10. I have the Gollancz volume with the four novels; I read the Ghost pirates and the boats of the Glen Carrig (I don't even recall the latter as all that archaic in style). I will try at least House on the Borderland at some stage but I am sure I can take the style of the Night Land. (I've read some books with archaic (Ouroboros) or dialectal (Welsh's Filth) language and I did manage, but it is far harder than ordinary English). ISBN-10: 0575073721
  11. of course! I have one fat pbck volume of Hope Hodgson but being not really enthusiastic about the two I read (ghost pirates and the one with the shipwreck in the country of strange monsters that pound things to pulp) and not sure I can take the archaic style, I hesitated about trying the othes, especially "The Night Land".
  12. I only encountered this today, so I was not aware of it when a posted here a few days ago, but as so often "Scott Alexander" has a very valuable comment I cannot hope to add anything to. He has lots of data/links that confirm some stuff (like veterinarians vs. programmers etc.) I wrote above unsystematically. He also cites studies and data for a pretty good explanation (gender differences in preferences, interests and personality, not capabilities seem to be the cause).
  13. According to her criteria in the first post she is basically looking for "classic" epic fantasy, neither "low fantasy" sword and sorcery like Leiber nor more recent takes on epic fantasy that give a taste of despair and disgust rather than a "touch of magic, feeling of wonder". Note that she is not a native speaker and might not have been familiar with the more restricted meaning of "sword and sorcery" as something different from "epic fantasy".
  14. Lovecraft: The Outsider maybe because this was the very first weird tale in a narrower sense (other then more common/traditional spook/ghost stories) I encountered. Then the one with the Hare's foot or whatever it was. Apparently it was something else because I cannot find it with these search words. It is a talisman that grants wishes (and they are used foolishly in the story). I just read "Necromancy in Naat"; it's a little too close to being involuntarily silly for me. I prefer The Tale of Satampra Zeiros (read this a while ago), now checking "Singing Flame" (not sure I have read that one, probably not). Of novellas, for sheer weirdness, I found that Blackwood's "The Willows" deserves its reputation, it is fairly slow, though.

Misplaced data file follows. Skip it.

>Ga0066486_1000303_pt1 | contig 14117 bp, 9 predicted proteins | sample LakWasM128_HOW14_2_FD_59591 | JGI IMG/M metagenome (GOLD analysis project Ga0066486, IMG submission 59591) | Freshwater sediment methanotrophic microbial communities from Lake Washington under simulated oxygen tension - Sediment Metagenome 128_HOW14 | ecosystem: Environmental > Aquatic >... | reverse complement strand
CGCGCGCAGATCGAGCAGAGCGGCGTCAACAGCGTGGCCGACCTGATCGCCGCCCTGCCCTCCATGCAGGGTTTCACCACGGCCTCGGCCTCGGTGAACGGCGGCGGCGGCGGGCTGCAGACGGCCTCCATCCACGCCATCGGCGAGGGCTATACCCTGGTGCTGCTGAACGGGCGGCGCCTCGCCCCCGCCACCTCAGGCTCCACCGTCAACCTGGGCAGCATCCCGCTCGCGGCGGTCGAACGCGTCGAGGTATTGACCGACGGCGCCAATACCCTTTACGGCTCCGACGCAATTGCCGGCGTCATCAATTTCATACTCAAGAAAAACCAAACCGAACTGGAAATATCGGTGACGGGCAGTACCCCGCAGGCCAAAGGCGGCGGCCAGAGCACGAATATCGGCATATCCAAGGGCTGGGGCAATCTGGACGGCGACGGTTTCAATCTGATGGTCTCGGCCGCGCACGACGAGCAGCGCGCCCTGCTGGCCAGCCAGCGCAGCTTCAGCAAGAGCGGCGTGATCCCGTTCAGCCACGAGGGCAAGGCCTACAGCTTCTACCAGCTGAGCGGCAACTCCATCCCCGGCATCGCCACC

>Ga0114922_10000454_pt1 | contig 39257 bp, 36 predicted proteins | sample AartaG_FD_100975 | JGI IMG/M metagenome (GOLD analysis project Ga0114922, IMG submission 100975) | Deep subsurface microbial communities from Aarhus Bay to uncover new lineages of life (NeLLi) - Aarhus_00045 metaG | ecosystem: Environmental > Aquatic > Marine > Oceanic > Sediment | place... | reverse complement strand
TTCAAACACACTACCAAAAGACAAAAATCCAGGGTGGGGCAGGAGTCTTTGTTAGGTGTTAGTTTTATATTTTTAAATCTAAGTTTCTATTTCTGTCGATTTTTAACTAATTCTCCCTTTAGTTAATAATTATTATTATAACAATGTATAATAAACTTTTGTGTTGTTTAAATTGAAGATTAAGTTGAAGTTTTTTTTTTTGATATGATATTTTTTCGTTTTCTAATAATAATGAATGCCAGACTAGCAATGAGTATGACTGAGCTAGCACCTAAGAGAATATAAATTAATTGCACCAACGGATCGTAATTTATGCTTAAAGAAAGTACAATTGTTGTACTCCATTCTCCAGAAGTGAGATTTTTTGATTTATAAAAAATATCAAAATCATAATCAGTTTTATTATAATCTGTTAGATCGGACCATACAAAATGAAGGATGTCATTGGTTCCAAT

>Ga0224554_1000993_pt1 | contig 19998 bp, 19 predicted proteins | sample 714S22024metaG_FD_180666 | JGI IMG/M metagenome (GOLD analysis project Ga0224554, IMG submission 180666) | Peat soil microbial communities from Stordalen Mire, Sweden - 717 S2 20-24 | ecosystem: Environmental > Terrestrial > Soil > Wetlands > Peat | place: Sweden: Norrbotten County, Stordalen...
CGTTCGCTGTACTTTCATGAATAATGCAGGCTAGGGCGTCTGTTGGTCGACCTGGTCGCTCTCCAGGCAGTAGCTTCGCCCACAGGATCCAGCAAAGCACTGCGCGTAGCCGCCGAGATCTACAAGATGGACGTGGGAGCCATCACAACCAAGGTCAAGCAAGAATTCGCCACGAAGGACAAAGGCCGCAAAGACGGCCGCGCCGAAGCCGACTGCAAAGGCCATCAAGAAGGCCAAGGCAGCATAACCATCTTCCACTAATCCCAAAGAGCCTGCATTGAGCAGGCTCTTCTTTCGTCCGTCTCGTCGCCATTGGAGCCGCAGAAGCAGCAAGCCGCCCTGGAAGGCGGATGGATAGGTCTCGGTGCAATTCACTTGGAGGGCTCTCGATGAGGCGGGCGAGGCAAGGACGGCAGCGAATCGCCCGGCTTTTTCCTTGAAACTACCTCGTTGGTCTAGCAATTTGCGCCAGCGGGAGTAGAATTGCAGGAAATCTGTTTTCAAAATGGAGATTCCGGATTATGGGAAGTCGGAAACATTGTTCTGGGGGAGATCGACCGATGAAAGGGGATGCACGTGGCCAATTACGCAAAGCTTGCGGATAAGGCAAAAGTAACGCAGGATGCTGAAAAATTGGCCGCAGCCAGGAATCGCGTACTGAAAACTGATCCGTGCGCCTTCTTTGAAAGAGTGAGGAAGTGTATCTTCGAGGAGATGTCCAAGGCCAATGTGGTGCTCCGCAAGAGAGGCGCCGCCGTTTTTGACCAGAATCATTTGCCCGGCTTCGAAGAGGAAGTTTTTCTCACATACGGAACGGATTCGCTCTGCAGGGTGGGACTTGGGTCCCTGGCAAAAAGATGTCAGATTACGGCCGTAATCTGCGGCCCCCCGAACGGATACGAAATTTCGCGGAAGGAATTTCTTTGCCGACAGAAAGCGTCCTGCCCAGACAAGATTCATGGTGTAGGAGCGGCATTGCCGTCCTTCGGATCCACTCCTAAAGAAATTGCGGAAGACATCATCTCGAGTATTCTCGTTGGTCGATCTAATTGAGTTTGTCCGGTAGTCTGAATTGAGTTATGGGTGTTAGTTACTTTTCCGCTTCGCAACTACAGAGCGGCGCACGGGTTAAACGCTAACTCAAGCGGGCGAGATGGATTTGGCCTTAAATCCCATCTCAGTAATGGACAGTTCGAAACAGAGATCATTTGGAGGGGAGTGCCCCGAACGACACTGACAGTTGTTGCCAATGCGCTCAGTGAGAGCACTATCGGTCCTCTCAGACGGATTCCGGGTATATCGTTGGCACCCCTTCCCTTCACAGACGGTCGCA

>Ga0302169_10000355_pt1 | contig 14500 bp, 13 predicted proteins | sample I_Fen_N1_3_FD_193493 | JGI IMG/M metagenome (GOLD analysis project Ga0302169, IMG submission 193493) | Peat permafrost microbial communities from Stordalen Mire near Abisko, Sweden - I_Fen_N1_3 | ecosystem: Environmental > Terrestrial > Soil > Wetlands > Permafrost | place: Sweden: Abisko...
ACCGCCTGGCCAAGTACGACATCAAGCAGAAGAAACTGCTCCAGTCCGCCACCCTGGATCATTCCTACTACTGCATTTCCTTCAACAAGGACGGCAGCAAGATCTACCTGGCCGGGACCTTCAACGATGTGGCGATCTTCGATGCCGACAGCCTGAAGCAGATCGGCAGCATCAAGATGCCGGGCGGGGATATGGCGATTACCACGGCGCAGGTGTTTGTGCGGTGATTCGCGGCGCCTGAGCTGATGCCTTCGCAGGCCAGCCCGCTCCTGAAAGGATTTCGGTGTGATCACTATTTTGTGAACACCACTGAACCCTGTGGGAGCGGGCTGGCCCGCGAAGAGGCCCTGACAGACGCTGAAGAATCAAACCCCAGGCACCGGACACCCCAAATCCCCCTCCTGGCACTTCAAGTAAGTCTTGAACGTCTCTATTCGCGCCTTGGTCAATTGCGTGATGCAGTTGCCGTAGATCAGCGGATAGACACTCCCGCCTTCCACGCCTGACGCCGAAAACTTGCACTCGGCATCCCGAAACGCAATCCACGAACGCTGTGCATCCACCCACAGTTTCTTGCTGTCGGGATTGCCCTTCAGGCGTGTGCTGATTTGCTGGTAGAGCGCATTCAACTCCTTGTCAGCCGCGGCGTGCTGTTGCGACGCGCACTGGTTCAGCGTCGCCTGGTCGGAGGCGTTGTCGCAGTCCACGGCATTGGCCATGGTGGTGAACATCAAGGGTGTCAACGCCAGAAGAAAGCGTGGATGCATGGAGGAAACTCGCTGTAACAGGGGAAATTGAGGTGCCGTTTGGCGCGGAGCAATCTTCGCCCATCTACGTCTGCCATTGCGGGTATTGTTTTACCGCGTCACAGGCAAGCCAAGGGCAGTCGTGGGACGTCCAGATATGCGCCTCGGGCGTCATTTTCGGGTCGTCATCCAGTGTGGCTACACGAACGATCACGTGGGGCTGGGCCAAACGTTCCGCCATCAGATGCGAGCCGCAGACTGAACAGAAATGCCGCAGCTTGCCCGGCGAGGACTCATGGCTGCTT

15. I reject 1. If this was the case, capitalism would solve it by offering far better salaries and work conditions to STEM graduates (capitalism probably solves it by outsourcing IT to India or elsewhere). When I studied physics in the 1990s there was a trend for theoretical physics PhDs to join consulting firms like McKinsey after their PhD. So clearly, there were too many physics PhDs because (disregarding potentially interesting research those guys might have done for their theses) it is a colossal waste to train someone in a comparably esoteric subject like quantum field theory and then let him do consulting (something with virtually no intellectual/scientific and highly dubious societal value (better: consequences) that could as well be done by people with lower degrees in economics). Of course employers always want more people to choose from because than they can pay them less. I accept 2 to some extent. I hesitate because it is not really clear to me why this should be a problem mainly/only in male dominated fields like engineering and not in female-dominated fields like some sections of education, psychology and some sections of medicine. It seems to presuppose that CS or some other parts of STEM (certainly not most biology or geology, I guess) are "higher status", so it is only worth to suspect discrimination there but not in education or vet med. Again, the curious thing here are the local differences. How could some gender+subject differences completely flip in 20-30 years (veterinary med) and others (like CS in the last 10-15 years) experience a rollback after some development towards a more balanced gender participation. I am not sure I understand 3. CS wields "extreme power" compared to law, finance, politics, genetics, nuclear physics, certain other fields of engineering? This might be true but it is not at all clear to me. Does the Apple CEO (or some of their senior developers) wield more power than the respective person at Daimler, Boeing or Siemens? More than some hedgefond sociopath? More than a Supreme Court Judge or Chancellor Merkel? But this is beside the point. Most people in a field are low or middle level "grunts", not senior researchers or CEOs. You pointed out yourself that a lot of IT/CS work is boring drudgery and not very attractive per se. Disregarding the pay, these are not really jobs with a high social status. If someone can become a small town GP or veterinary (especially in countries without expensive med school) or a judge or a headmistress (all of which have IMO higher social status than someone doing CS gruntwork) why should she rather go into CS?